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Sony seems to think 'netbook' is a dirty word, so you won't find the Vaio VPCM13M1E referred to as such on the company's website. But this machine couldn't be more netbook-like if it tried -- it's got a small, 10.1-inch screen, uses an Atom processor and runs Windows 7 Starter.
The VPCM13M1E is available from Laptops Direct and other vendors for around £310, which puts it at the high end of the netbook market.
Cuts a dash
The VPCM13M1E is available in three colours: white, pink and blue. We had the blue model in for review. Although the blue used on the lid is very dark, it still looks quite striking, especially as there's also a chrome Vaio logo stamped in the middle. Open the lid and you'll find that the screen bezel is finished in matte black plastic, while the keyboard and its surroundings use a two-tone silver colour scheme.
The VPCM13M1E's isn't the best-looking netbook we've come across, but its sober, business-like appearance is far from unattractive. At 1.4kg, however, it's slightly heavier than most 10-inch models.
Despite its relatively high price tag, the VPCM13M1E's line-up of ports is disappointing. For example, although you get a VGA output for connecting it to an external display, it lacks the HDMI port that we'd expect to see on a machine in this price bracket. Also, while it has three USB ports, none of these are enabled for 'sleep and charge', so it can't be used to charge external devices like smart phones when it's switched off.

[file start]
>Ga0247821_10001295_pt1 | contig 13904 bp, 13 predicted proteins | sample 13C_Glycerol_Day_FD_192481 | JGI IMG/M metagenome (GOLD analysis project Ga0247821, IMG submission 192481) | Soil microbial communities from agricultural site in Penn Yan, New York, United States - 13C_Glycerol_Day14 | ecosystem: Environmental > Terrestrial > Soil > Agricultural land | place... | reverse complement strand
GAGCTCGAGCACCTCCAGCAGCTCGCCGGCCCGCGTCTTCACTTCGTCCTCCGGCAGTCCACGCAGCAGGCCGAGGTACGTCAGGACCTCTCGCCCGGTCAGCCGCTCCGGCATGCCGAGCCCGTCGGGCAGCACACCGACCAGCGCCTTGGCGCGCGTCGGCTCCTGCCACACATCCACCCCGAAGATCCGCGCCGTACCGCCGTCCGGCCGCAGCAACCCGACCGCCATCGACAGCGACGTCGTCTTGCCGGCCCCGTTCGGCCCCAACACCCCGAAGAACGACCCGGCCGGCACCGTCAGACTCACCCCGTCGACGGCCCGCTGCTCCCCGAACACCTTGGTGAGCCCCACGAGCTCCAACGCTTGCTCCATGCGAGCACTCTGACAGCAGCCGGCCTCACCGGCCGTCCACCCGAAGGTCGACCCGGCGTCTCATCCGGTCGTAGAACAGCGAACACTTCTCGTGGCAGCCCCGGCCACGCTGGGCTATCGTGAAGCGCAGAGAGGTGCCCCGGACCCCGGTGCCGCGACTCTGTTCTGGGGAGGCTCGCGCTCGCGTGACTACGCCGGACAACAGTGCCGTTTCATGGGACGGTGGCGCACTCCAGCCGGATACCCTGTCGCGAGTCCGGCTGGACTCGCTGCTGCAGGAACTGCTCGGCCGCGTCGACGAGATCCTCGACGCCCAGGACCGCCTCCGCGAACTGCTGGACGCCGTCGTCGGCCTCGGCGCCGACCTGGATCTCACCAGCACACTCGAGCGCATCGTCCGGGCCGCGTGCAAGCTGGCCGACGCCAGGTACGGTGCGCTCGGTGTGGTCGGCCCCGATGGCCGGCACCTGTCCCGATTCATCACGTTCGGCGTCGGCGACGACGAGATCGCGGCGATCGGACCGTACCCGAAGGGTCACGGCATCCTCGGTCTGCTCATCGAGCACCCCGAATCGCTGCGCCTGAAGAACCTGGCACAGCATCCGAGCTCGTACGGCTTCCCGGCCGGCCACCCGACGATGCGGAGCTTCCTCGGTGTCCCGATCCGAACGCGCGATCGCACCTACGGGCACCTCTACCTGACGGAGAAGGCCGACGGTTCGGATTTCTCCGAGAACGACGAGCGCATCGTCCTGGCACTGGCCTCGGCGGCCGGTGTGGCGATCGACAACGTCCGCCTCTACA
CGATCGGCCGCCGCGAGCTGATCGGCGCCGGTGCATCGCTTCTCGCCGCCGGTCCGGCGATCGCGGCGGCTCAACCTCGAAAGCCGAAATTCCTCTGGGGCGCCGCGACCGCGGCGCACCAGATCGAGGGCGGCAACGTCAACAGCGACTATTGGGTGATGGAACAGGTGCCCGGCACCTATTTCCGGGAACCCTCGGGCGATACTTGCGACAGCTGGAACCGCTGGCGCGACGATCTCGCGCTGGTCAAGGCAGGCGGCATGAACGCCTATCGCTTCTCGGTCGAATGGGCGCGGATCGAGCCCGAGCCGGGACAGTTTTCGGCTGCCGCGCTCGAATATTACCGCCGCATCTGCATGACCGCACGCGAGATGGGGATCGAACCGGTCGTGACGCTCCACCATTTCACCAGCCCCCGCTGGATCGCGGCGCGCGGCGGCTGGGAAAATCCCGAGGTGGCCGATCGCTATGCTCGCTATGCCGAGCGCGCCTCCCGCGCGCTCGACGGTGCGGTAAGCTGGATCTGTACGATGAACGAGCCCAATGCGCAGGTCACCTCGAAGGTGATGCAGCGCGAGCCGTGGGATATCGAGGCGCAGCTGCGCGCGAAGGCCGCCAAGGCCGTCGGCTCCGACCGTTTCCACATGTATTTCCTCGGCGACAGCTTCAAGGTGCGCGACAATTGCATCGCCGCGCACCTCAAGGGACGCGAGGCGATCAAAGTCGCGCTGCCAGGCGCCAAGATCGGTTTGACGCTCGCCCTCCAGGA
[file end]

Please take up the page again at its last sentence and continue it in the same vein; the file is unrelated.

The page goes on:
Networking is taken care of by a wired Ethernet port, along with 802.11n Wi-Fi and Bluetooth 2.1 connectivity. You also get a multi-format memory-card reader, and headphone and microphone jacks that are rather awkwardly mounted on the front lip.
Treat for the fingers
Unlike many of the latest netbooks, the keyboard on the VPCM13M1E uses traditional tapered keys, instead of the isolated keys that are so trendy at the moment. We've no complaints with this decision, though, as the keyboard is very good. As with all 10-inch netbooks, the keyboard feels rather cramped, but you soon get used to it. The solid feel of the keys meant we had no problem touch typing at speed.